How phages protect bacteria against other viruses while protecting themselves

2024/04/09 Elhuyar Zientzia Iturria: Elhuyar aldizkaria

Pablo Iturbe Sanz and Iñigo Lasa Uzcudun (director of the thesis), in one of the laboratories of Navarrabiomed (UPNA). Ed. UPNA

The virus that contaminates the pathogenic bacteria Staphylococcus aureus protects the bacteria from infection with other viruses, while this defense mechanism prevents it from behaving against the virus itself. Pablo Iturbe Sanz, researcher at the Public University of Navarra, explains how he achieves this in a study of his doctoral thesis. Because some strains of this bacterium are multiresistant to antibiotics, one of the strategies to combat them is the use of viruses (phagotherapy). Therefore, the findings of this study can help to develop strategies to avoid resistance to phage therapy. The work has been published in the journal Nature Microbiology.

Some phages have the ability to protect the host bacteria from infections caused by other viruses. They do it in a kind of symbiotic relationship where phage and bacteria live together. This is beneficial for the resident phage because it ensures that it will not have competence to harness the resources of the bacteria. But in order for the protection mechanisms of bacteria against other viruses not to eliminate the resident virus, the system must be balanced.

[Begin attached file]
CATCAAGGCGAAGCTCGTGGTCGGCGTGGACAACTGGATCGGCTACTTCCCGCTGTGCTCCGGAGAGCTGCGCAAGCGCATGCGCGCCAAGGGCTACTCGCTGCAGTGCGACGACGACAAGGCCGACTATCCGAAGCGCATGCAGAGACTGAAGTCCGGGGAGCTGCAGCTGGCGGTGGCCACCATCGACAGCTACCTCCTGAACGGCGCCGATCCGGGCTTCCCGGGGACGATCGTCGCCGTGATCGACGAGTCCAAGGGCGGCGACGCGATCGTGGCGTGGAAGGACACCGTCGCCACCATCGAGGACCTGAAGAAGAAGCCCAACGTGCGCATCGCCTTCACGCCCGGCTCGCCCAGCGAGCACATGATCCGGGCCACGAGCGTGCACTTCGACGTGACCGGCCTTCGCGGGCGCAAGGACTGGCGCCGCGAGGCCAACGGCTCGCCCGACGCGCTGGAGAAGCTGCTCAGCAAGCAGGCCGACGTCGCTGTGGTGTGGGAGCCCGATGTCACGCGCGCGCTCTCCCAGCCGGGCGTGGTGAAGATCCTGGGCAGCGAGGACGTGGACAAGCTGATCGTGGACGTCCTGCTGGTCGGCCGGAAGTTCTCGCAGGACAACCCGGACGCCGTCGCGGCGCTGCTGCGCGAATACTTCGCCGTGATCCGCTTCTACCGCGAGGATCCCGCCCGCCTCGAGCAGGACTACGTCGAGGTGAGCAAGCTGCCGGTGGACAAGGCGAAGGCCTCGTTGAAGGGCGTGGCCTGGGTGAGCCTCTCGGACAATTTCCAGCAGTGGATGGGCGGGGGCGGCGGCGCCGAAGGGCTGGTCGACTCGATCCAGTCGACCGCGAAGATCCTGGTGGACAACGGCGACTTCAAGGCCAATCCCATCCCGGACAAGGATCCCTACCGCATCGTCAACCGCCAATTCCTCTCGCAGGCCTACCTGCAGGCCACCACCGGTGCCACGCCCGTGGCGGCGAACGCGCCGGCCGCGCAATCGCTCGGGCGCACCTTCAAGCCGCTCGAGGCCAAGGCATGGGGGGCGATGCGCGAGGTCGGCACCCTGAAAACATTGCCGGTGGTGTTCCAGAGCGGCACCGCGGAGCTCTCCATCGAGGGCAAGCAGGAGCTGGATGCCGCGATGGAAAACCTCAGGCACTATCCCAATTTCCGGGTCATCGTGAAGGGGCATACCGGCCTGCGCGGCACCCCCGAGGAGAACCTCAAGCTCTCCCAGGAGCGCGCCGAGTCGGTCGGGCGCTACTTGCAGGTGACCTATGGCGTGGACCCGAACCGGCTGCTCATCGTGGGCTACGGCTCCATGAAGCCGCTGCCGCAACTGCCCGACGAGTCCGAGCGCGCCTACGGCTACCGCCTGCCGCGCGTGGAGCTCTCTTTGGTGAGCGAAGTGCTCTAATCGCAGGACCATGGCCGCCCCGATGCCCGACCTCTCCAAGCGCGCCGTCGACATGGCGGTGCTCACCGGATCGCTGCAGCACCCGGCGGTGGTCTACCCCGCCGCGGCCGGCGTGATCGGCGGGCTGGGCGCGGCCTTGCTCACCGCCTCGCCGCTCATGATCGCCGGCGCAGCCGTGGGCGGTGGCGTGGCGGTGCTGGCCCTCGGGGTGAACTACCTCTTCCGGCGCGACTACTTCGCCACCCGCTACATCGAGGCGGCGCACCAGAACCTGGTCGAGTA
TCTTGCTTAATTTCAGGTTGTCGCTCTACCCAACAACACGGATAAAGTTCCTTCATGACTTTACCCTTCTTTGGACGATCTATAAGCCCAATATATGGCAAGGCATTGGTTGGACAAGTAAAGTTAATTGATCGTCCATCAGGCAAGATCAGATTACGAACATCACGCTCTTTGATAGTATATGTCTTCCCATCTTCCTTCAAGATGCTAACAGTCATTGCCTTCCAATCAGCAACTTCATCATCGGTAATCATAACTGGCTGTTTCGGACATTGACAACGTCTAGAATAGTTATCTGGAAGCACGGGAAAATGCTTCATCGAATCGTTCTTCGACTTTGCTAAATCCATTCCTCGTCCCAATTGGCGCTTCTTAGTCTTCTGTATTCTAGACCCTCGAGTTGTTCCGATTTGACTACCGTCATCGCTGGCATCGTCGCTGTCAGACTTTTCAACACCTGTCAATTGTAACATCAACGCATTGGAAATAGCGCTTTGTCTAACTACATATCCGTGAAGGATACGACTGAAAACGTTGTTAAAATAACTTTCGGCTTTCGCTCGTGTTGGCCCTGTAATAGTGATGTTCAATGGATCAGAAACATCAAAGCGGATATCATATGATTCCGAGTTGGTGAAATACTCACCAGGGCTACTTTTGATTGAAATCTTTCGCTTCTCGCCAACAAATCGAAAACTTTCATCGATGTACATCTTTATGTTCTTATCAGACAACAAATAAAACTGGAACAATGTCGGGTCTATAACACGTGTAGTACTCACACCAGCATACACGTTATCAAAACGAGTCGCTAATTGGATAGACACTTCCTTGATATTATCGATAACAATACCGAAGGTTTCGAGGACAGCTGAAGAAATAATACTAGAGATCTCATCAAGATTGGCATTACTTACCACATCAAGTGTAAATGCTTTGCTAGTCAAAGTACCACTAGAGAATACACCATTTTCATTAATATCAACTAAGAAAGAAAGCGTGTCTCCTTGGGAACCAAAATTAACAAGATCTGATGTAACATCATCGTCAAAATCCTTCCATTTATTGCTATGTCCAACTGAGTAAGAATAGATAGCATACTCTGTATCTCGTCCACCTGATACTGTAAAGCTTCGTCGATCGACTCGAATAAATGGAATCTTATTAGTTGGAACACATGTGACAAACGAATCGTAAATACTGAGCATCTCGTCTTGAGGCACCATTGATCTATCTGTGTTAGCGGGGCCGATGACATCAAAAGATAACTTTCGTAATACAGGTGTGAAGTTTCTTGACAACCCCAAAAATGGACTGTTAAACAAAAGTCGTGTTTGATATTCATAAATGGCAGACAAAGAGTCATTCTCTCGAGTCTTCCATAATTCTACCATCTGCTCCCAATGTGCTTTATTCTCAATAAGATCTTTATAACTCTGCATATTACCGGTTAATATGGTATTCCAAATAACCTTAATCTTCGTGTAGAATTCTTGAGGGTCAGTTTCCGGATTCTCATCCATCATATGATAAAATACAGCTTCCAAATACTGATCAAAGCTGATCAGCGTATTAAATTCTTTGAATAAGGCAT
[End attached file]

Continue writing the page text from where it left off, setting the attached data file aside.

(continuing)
This study has shown that the virus that infects S. aureus achieves it through groups of non-contiguous genes in the genome. Although physically separated, these gene groups are activated or deactivated at the same time, responding to certain conditions. In this way it manages to fully neutralize the defense mechanism against other viruses when the resident virus starts reproducing to colonize other bacteria.

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